Not your dad’s dog catchers: St. Paul Animal Control reunites most pets with their owners — or finds new homes

Molly Lunaris was working as a teacher in Washington, DC when she made a pivotal career discovery: She felt a greater passion for a summer job in animal control than for teaching.

So when an opportunity presented itself for the Richfield native to return to Minnesota and get a job with St. Paul Animal Control, she took it. It was 13 years ago. Now, Lunaris is in charge of the department’s Field Services and Shelter programs.

Animal Control provides care for more than 2,000 dogs, cats and other critters at the city shelter each year. Lunaris recently sat down with Eye On St. Paul to chat about dogs, cats, maybe a chicken or two, as well as share a few things you might not know about owning a pet in St. Paul.

This interview has been edited for length.

Q: How many animals do you have in the shelter at a time?

A: It’s really hard to say. It fluctuates so much with the seasons. In January when it’s cold, all the dogs hide inside the house and the cats too. We could have somewhere in the 10-15 range. And then around the summer, it’s not unusual for us to have maybe 50 animals here at a time.

Q: What is the main reason you have animals at the shelter?

A: Usually it’s because an animal got lost and got into trouble. In town, we don’t have packs of running dogs or anything like that. Thus, the animals we take in are often separated from their owners in one way or another, either accidentally or, sometimes, intentionally. We also receive a good number of animals whose owner is in some kind of crisis – if they have been hospitalized or arrested and can no longer maintain this bond with the animal. Depending on the situation, we sometimes work on the reunification and sometimes on the rehousing of this animal.

Q: How long will you keep an animal before having to euthanize it or send it somewhere else?

A: We have no time limit in this regard. We have kept animals here at the shelter for months. [State law requires holding a lost animal for at least five business days before release. After the holding period is over, animals may be released to animal rescue organizations.]

Q: Are you open seven days a week?

A: No. We are open Monday to Friday. In reality, it is seven days. Eight public holidays. We had an abandoned pet three weeks ago and he is going into foster care today.

Q: Do you have relationships with host organizations?

A: When we are unable to reunite an animal with its owner, we seek to reintegrate it in some way. We’re a small organization, so rather than trying to do adoption, which takes staff, public hours, and marketing, we really focus on our relationships with nonprofits. The main ones we work with are the Animal Humane Society [and] small non-profit organizations that do foster rescue. We probably have 25 in our network.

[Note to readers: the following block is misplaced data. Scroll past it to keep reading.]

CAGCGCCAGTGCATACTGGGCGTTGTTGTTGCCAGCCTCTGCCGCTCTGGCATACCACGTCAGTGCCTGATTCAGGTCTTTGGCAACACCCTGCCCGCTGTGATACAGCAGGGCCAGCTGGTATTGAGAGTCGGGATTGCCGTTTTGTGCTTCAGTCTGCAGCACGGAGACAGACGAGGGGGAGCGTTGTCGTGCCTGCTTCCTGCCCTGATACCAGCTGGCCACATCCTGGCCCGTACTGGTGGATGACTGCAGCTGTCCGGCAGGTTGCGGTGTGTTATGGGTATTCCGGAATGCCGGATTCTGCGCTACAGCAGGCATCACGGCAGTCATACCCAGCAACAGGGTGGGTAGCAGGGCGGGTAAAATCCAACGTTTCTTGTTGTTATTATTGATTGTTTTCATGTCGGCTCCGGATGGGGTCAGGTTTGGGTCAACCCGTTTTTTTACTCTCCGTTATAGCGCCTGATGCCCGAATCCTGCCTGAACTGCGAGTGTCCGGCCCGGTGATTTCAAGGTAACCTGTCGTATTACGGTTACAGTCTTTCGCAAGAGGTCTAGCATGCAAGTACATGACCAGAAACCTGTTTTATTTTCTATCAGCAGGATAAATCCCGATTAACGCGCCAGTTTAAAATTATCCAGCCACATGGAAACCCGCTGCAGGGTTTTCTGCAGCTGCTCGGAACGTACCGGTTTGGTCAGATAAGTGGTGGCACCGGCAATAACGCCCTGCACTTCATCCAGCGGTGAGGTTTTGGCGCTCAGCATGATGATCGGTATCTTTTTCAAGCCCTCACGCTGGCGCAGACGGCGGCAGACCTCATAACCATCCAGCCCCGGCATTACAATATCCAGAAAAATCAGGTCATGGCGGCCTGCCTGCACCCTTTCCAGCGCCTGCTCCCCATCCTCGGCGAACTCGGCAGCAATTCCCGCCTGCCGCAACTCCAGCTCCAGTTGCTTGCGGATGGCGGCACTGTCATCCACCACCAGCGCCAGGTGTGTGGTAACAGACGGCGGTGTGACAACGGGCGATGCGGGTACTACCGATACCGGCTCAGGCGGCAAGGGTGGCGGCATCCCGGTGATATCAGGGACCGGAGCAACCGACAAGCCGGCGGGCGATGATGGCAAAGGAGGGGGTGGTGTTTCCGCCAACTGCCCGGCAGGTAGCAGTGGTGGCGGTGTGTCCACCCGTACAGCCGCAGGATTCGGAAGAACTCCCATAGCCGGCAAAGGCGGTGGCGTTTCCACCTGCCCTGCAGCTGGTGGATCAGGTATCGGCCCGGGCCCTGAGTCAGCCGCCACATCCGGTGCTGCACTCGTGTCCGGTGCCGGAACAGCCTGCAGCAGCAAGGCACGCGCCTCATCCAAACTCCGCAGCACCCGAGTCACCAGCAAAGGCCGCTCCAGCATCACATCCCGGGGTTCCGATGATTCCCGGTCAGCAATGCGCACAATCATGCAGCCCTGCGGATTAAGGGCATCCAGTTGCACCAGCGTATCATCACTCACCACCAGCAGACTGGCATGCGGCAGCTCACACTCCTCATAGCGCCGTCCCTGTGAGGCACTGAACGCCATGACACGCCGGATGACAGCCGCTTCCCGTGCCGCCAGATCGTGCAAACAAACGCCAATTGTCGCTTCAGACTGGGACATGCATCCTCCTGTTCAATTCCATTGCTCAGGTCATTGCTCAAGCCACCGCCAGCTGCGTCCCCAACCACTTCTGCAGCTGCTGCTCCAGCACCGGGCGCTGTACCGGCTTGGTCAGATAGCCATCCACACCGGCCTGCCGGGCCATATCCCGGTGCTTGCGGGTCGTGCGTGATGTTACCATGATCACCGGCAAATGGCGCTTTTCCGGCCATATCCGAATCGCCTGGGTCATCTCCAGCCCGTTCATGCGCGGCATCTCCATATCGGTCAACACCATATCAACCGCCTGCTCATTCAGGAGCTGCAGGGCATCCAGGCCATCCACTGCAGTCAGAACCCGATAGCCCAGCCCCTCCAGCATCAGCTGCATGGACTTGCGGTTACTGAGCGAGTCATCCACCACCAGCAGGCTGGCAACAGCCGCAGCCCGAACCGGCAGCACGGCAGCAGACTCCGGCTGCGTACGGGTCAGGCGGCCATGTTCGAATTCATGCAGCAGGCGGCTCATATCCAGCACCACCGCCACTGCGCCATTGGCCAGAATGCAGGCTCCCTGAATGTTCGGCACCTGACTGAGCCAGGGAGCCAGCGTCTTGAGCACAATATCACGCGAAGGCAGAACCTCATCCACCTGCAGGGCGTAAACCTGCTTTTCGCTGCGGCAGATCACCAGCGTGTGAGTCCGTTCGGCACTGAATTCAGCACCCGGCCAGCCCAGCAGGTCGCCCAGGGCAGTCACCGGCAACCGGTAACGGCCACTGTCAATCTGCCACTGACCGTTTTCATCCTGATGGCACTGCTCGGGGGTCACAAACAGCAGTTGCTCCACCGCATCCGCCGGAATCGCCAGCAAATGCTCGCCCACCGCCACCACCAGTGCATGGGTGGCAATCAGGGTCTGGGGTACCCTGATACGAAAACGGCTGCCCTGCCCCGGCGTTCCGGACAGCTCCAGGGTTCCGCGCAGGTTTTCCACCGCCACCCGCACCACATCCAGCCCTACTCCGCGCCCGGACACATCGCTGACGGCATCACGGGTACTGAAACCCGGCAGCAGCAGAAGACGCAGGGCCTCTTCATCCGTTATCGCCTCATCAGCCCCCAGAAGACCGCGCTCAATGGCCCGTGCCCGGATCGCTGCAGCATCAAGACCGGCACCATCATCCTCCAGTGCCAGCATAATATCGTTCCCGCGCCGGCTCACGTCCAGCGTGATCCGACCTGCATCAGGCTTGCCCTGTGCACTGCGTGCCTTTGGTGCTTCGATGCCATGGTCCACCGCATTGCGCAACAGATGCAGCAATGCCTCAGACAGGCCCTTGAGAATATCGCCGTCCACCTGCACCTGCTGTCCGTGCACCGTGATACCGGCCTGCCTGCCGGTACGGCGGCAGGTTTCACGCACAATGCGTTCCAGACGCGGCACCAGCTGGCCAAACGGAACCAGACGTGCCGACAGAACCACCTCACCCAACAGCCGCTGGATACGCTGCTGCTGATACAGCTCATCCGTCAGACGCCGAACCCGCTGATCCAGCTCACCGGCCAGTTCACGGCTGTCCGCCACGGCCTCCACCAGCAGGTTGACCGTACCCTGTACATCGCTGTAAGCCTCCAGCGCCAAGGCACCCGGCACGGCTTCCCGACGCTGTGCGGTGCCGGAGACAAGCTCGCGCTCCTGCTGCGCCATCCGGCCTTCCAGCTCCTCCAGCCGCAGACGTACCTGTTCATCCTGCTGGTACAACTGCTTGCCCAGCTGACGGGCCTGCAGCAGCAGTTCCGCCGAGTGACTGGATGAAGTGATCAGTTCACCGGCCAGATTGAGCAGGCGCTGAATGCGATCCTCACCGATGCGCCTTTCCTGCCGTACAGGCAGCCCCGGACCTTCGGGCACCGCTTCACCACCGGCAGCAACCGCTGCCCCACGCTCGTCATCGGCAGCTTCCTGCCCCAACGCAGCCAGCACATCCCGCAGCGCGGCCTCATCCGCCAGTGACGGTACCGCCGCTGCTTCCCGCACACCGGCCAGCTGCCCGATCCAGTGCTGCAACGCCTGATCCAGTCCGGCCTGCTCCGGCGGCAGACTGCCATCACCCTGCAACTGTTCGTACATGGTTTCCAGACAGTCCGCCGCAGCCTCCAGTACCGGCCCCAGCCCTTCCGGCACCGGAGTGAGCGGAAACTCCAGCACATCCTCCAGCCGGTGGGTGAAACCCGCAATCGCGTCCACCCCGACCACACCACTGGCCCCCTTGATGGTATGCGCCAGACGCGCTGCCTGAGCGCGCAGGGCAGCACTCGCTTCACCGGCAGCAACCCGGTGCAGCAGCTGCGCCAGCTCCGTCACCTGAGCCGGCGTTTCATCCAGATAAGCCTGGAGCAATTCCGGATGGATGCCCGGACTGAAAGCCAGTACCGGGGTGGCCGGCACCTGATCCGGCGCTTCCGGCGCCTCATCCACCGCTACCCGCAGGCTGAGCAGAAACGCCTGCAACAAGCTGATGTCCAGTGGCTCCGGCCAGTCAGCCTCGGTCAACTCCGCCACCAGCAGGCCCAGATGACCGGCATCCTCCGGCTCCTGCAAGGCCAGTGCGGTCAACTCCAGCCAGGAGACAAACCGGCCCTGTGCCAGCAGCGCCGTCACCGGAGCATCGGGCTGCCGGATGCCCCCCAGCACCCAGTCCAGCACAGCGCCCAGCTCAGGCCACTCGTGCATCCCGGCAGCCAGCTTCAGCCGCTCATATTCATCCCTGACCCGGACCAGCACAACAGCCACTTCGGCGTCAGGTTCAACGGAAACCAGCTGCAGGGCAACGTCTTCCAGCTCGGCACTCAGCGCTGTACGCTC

We have been able to scale our programs to the point where we only really euthanize 5-6% of the animals that come in. the target for shelters that claim to be non-killers is 90%.

Q: So do you either go back to the owner or adopt almost every pet you get?

A: Or take them to another shelter.

Q: Why are your numbers so strong?

A: This is what the rate is for the Twin Towns in general. Minnesota is just a wonderful rescue community that really wants to help animals. It really allows shelters that are small like this or have limited resources to really grow their numbers.

Q: What types of animals do you currently have in the shelter?

A: We are above all dogs and cats. On top of that, we have a pet rabbit hanging out outside my office. We also have roosters here. Most of the time I would say we have a handful of roosters in our building.

This year, we welcomed a lamb and a kid. The goat was seized. [The owners] couldn’t care less. The lamb was found wandering. She was quite sick [and had to be euthanized]. But she spent a good two weeks being pampered by the vet.

Q: How many officers do you have?

A: Right now, I have three animal services officers. And we are staffed with five people, so we have a few open positions that we are working to hire. We are on call 24 hours a day. If there’s an animal emergency in the middle of the night, we’re called out of bed.

Q: If people let their cats out of the house, are they breaking the law?

A: Not in Saint Paul. St. Paul does not require cat owners to purchase a license for their cat, although dog owners are required to do so. We ask people to be respectful and if they choose to have an indoor/outdoor cat beware of neighbors who might not want them digging in their vegetable patch. We always encourage people to keep their pets indoors whenever they can.

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Jennifer R. Strohm